Comparison of the Teratoma assay and in vitro surrogate tests for assessment of pluripotency of human pluripotent stem cells
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Speakers:
  • Co-Head, LUMC hiPSC Core Facility, Dept. of Anatomy & Embryology Leiden, University Medical Center
    Biography
      Christian Freund received his PhD at the Max Delbrück Centre for Molecular Medicine in Berlin, Germany, studying the role of transcription factor NF-kB in cardiac hypertrophy in mice. In 2006 he joined the lab of Christine Mummery at the Hubrecht Institute in Utrecht, The Netherlands. He initially worked on the differentiation of human embryonic stem cells into cardiomyocytes and showed that insulin had adverse effects on early specification into the mesoderm lineage. After having moved with the Mummery group to the Leiden University Medical Centre (LUMC) he started working on human cellular reprogramming by exogenous transcription factors. Since 2010 he has been co-heading the LUMC hiPSC core facility which up to date generated human induced pluripotent cells from more than 125 tissue samples for LUMC researchers and external investigators

    Abstract:

    For optimal use of human induced pluripotent stem cells (hiPSCs) it is essential to identify lines that are fully reprogrammed and of high quality with proven pluripotency in terms of differentiation. The ability to form teratomas in vivo is regarded as functional evidence of pluripotency for human pluripotent stem cells (hPSCs). Since the Teratoma assay is animal-dependent, laborious and only qualitative, there is an ongoing debate whether it is an acceptable tool. This has led to the development of an assay for quantitative analysis of teratomas (TeratoScore) as well as in vitro alternatives such as PluriTest and the hPSC Scorecard. We compared normal hPSCs, hiPSCs with reactivated reprogramming transgenes and nullipotent human embryonal carcinoma (hEC) cells in these assays. Cells were cultured on Vitronectin in TESR-E8 media (hPSCs) or in DMEM/10% FCS (hEC cells). The quality of undifferentiated cells was analysed by FACS for OCT3/4 as well as karyotyping. As assessed by immunohistochemistry and immunofluorescent staining the normal hPSCs gave rise to typical teratomas whereas the xenografts of the hEC cells and the hiPSCs with the reactivated reprogramming transgenes were largely undifferentiated and displayed a malignant phenotype.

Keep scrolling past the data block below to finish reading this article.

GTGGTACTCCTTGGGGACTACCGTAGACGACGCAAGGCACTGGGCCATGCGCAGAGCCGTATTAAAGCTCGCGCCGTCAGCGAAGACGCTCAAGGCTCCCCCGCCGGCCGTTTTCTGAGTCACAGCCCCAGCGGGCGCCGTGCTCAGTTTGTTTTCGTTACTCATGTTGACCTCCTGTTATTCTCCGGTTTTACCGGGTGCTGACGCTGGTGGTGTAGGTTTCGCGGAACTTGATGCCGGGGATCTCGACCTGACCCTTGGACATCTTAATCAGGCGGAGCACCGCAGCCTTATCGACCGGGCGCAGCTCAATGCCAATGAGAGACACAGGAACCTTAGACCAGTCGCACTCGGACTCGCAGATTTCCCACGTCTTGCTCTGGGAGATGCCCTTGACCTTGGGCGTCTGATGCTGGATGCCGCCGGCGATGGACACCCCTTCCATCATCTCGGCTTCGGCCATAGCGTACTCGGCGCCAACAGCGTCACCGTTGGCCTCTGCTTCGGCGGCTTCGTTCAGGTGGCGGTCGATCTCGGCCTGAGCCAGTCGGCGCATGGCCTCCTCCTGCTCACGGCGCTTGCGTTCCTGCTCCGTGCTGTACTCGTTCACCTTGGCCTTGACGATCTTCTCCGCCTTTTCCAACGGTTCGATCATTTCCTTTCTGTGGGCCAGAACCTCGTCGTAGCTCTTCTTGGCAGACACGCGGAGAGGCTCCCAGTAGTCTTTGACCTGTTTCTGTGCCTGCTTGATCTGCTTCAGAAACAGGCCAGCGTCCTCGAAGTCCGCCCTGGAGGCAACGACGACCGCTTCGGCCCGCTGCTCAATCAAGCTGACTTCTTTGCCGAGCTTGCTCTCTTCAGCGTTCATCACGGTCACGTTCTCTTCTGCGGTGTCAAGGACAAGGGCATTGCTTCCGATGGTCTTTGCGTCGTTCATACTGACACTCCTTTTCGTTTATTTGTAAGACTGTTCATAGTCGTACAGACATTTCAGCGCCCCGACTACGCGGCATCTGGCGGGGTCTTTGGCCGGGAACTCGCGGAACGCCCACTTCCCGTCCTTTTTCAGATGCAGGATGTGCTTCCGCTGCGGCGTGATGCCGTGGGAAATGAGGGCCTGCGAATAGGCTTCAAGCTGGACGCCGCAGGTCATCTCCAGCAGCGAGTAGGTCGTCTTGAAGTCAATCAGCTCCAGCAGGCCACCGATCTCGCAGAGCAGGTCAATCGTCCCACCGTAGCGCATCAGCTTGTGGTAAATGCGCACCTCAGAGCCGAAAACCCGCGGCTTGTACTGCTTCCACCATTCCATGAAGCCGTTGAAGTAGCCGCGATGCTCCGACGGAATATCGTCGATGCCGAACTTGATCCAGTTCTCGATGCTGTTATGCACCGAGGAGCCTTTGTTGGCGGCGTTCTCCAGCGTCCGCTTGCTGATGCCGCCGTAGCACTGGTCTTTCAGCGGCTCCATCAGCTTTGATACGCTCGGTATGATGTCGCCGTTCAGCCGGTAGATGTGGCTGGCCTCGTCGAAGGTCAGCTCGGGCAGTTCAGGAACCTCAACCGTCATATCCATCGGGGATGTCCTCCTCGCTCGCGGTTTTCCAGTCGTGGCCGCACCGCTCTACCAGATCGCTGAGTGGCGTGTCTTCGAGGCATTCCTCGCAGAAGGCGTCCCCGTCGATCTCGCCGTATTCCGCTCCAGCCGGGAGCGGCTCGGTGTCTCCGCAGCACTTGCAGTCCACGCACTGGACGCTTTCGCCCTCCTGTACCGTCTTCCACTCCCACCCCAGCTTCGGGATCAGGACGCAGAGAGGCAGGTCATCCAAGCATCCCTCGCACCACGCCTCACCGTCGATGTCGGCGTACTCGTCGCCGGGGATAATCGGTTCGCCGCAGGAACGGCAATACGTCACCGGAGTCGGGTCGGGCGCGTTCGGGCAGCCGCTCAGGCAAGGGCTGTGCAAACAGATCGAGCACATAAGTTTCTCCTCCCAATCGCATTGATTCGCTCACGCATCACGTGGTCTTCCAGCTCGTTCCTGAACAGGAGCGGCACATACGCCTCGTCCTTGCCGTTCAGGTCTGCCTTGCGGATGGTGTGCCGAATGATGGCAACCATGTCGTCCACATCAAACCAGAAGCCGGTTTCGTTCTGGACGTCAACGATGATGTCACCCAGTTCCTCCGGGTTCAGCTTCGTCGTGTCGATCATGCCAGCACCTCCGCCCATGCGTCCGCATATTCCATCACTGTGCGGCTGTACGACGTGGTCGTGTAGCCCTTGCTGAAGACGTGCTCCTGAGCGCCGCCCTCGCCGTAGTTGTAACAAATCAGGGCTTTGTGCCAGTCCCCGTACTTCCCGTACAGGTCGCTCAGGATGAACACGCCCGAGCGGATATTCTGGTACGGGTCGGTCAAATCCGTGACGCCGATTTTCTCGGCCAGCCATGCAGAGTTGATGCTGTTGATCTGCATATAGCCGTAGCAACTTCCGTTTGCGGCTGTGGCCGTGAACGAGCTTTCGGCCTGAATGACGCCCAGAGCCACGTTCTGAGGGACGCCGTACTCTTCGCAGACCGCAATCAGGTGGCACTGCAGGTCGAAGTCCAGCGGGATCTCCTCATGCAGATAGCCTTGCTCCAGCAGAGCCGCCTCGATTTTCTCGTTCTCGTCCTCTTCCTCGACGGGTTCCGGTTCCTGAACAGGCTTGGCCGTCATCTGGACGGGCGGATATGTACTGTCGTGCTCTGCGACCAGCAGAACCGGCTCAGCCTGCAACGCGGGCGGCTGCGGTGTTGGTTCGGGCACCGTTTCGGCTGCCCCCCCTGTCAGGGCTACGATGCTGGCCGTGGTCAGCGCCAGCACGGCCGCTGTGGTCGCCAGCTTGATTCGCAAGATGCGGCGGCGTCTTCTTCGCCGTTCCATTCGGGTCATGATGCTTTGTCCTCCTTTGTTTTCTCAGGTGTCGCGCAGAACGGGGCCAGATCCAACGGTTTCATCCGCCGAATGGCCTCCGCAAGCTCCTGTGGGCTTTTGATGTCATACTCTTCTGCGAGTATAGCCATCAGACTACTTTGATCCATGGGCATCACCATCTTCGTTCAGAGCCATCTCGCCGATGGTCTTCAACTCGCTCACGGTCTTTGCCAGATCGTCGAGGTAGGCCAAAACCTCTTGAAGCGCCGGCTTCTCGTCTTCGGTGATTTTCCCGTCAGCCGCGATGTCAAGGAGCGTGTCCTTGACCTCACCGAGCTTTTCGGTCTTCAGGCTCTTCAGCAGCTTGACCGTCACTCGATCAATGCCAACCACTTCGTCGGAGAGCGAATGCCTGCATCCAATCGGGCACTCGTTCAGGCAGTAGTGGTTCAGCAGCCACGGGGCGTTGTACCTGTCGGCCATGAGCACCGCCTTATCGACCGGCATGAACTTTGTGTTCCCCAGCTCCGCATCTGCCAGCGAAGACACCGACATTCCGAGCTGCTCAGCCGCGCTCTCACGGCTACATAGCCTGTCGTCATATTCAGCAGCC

TeratoScore confirmed typical teratomas and tumors lacking differentiation but was unable to identify partially differentiated tumors. The hPSC Scorecard assay confirmed the line-specific differentiation propensities in vitro. However, when undifferentiated cells were analysed with PluriTest only hEC cells were identified as distinct. All other undifferentiated cells lines including hiPSCs with reactivated transgenes were undistinguishable and resembled normal hPSCs. We propose a combination of PluriTest and hPSC Scorecard for quantitation of pluripotency status and function of hPSCs used for in vitro purposes. By contrast, the Teratoma assay is the only method which is able to determine whether hPSCs could potentially develop a malignant phenotype, resulting in exclusion for any clinical application.


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